As the eager hordes of fans camped out in front of the Ritz-Carlton remind us, TIFF is as much about the day-glo splendour of celebrity as it is about the art of filmmaking. In the past few days, Messrs. Clooney, Pitt and Gosling have all enjoyed the keening affections of Toronto fans. Last night, it was Alexander Skarsgard’s turn.
Holt Renfrew hosted a party for Melancholia, the trippy, end-of-days drama from Danish provocateur Lars von Trier, and it was clear the most prestigious guest was not Kirsten Dunst, but her handsome Melancholia co-star. Skarsgard, best known as a brooding bloodsucker (aren’t they all?) on the HBO vampire series True Blood¸ actually got his first break in Hollywood as a vacuous model (aren’t they all?) in Zoolander (2001) opposite Ben Stiller.
It seems everyone at the Holt’s party was elbowing, skulking or simply craning for a closer look at the lanky fella — knowing, perhaps, that the star power at TIFF tends to drop precipitously after the first weekend.
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The splashiest gala today is for W.E., the contentious new directorial effort from Madonna. From Swept Away to Die Another Day¸Madge’s dalliances with Hollywood have for the most part been misguided. If nothing else, you have to respect her determination. W.E. chronicles the scandalous romance between Edward VIII and American divorcée Wallis Simpson, and stars a bevy of young acting talent including James D’Arcy, Abbie Cornish and Andrea Riseborough.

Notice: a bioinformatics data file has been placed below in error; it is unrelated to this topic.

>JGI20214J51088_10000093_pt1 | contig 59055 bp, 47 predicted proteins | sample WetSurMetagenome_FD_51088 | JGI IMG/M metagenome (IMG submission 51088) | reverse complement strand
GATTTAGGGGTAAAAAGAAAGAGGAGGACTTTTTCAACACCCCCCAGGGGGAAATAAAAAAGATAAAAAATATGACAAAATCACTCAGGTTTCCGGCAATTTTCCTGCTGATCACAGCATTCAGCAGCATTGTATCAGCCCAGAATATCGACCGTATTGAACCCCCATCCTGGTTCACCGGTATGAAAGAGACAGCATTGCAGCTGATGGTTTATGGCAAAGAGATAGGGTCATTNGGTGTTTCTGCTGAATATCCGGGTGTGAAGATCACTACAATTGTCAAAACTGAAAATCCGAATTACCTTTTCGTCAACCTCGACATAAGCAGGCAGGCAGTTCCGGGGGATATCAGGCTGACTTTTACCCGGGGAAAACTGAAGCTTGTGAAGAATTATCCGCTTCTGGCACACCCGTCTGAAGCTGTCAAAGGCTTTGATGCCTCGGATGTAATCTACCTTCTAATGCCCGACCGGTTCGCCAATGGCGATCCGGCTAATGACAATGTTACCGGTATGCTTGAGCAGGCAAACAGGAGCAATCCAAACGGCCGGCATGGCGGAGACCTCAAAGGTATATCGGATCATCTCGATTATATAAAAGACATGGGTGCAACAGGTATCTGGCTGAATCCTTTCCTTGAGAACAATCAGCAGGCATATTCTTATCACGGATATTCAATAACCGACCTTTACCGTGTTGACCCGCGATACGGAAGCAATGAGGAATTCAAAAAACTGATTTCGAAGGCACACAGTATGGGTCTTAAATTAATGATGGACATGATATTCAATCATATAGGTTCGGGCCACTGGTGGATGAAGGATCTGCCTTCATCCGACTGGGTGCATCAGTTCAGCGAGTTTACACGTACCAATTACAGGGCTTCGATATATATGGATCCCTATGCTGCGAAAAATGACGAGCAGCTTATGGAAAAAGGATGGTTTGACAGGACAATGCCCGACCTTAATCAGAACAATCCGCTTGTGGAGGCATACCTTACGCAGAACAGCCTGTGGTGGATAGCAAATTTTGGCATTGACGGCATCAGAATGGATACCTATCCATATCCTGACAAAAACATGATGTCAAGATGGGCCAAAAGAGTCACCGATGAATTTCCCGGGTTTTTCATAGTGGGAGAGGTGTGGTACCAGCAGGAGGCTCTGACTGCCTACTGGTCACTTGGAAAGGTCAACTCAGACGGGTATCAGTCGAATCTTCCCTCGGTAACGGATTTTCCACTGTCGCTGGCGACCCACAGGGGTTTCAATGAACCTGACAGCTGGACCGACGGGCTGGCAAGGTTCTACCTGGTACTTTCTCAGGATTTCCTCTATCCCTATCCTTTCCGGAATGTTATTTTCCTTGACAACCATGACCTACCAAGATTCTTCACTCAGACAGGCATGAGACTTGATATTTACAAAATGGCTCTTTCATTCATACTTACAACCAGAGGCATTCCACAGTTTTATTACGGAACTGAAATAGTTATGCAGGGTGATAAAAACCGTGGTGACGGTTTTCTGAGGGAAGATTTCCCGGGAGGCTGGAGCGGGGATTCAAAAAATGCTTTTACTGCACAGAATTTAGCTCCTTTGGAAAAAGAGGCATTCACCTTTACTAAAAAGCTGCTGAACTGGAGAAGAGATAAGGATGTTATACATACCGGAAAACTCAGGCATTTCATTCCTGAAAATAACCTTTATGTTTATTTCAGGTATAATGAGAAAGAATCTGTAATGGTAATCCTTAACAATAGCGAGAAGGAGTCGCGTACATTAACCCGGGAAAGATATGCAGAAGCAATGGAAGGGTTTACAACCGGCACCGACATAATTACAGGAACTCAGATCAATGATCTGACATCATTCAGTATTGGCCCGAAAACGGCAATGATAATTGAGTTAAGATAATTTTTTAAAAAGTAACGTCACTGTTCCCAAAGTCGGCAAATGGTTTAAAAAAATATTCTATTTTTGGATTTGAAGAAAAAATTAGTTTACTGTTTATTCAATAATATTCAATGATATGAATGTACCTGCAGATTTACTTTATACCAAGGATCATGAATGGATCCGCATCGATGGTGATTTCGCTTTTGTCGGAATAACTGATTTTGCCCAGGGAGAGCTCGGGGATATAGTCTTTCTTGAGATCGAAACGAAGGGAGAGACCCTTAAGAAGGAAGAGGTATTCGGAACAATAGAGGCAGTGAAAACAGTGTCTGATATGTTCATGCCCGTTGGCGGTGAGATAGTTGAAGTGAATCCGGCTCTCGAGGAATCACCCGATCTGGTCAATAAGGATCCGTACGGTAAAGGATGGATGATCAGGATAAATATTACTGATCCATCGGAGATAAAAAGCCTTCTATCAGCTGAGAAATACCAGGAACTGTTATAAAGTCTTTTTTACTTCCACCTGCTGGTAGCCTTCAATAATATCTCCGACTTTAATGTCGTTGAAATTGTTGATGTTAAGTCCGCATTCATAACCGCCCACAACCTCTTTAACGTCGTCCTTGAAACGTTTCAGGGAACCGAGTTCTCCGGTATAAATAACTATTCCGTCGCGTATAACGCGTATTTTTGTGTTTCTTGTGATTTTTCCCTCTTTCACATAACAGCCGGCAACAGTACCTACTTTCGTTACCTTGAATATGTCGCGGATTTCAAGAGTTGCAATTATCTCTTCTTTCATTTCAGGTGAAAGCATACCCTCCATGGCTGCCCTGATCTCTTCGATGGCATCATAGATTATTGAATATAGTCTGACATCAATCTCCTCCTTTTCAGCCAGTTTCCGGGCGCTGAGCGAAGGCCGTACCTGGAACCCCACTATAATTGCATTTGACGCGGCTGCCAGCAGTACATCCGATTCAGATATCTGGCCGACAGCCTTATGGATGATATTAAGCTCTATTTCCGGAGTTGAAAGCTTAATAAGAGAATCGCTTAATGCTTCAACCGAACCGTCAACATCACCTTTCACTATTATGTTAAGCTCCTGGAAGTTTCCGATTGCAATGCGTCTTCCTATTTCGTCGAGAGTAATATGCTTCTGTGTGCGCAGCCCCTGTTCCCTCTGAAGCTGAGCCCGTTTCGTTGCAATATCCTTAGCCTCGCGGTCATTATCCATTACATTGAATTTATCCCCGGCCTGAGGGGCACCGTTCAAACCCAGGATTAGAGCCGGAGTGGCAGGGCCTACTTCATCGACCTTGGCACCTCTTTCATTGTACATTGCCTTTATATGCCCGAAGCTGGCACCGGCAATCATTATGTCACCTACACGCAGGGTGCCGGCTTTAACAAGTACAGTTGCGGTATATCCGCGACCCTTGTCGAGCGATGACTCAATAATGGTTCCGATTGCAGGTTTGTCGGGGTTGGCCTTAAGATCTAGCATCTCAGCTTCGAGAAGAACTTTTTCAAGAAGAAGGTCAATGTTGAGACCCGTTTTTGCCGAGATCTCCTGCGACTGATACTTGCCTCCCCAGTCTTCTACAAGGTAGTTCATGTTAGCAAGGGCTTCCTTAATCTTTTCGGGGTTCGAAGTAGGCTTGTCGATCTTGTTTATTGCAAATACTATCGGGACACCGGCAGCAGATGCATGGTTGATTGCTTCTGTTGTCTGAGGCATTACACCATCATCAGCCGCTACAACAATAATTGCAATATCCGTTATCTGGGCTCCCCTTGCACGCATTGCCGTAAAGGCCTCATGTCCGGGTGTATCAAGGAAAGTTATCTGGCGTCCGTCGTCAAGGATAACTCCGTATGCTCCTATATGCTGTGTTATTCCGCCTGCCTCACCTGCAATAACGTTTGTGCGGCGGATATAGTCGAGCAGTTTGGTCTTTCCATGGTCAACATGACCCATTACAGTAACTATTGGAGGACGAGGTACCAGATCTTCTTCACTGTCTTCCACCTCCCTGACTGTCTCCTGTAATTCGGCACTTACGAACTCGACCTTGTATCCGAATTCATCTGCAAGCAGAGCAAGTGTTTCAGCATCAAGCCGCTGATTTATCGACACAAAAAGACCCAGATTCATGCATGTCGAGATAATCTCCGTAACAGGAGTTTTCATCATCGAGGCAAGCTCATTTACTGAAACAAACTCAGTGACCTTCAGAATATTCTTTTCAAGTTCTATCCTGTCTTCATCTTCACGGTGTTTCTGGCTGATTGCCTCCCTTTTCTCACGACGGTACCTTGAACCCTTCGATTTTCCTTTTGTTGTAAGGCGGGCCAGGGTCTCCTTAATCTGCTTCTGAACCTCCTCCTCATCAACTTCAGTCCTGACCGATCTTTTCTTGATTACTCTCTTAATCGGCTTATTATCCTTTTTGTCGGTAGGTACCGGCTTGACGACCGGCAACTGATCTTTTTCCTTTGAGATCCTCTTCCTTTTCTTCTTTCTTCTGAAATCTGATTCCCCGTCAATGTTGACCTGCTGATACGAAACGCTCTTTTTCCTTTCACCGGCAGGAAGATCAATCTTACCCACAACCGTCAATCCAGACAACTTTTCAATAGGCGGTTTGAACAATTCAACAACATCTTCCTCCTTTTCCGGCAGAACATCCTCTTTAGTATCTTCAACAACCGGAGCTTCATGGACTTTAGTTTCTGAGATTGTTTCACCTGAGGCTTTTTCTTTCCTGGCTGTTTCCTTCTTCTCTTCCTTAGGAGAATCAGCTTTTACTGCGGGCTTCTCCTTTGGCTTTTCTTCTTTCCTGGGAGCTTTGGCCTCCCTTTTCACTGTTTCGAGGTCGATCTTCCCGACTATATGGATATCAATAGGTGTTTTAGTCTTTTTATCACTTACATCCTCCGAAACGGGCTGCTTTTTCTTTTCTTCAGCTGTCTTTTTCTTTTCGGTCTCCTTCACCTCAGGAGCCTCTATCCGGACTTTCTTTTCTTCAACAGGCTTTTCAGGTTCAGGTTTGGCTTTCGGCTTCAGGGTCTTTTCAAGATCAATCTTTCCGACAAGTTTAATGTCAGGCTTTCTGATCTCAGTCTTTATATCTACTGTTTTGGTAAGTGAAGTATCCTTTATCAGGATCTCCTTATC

Meanwhile, much buzz has attached itself to The Lady¸Luc Besson’s biography of Burmese human-rights hero Aung San Suu Kyi, who spent much of the last two decades under house arrest. Michelle Yeoh (Crouching Tiger, Hidden Dragon) is earning great praise for her portrayal of Suu Kyi.
While they’ve already had their premieres, it’s worth putting in a plug for two dramas playing again tonight: Rampart and Martha Marcy May Marlene. Based on a story by crime novelist James Ellroy, the former is generating Oscar talk for star Woody Harrelson, who plays an L.A. cop with a Bad Lieutenant complex.
Martha Marcy May Marlene, on the other hand, features a standout turn from Elizabeth Olson (sister of Mary-Kate and Ashley) as a young woman adjusting to life after escaping a religious cult.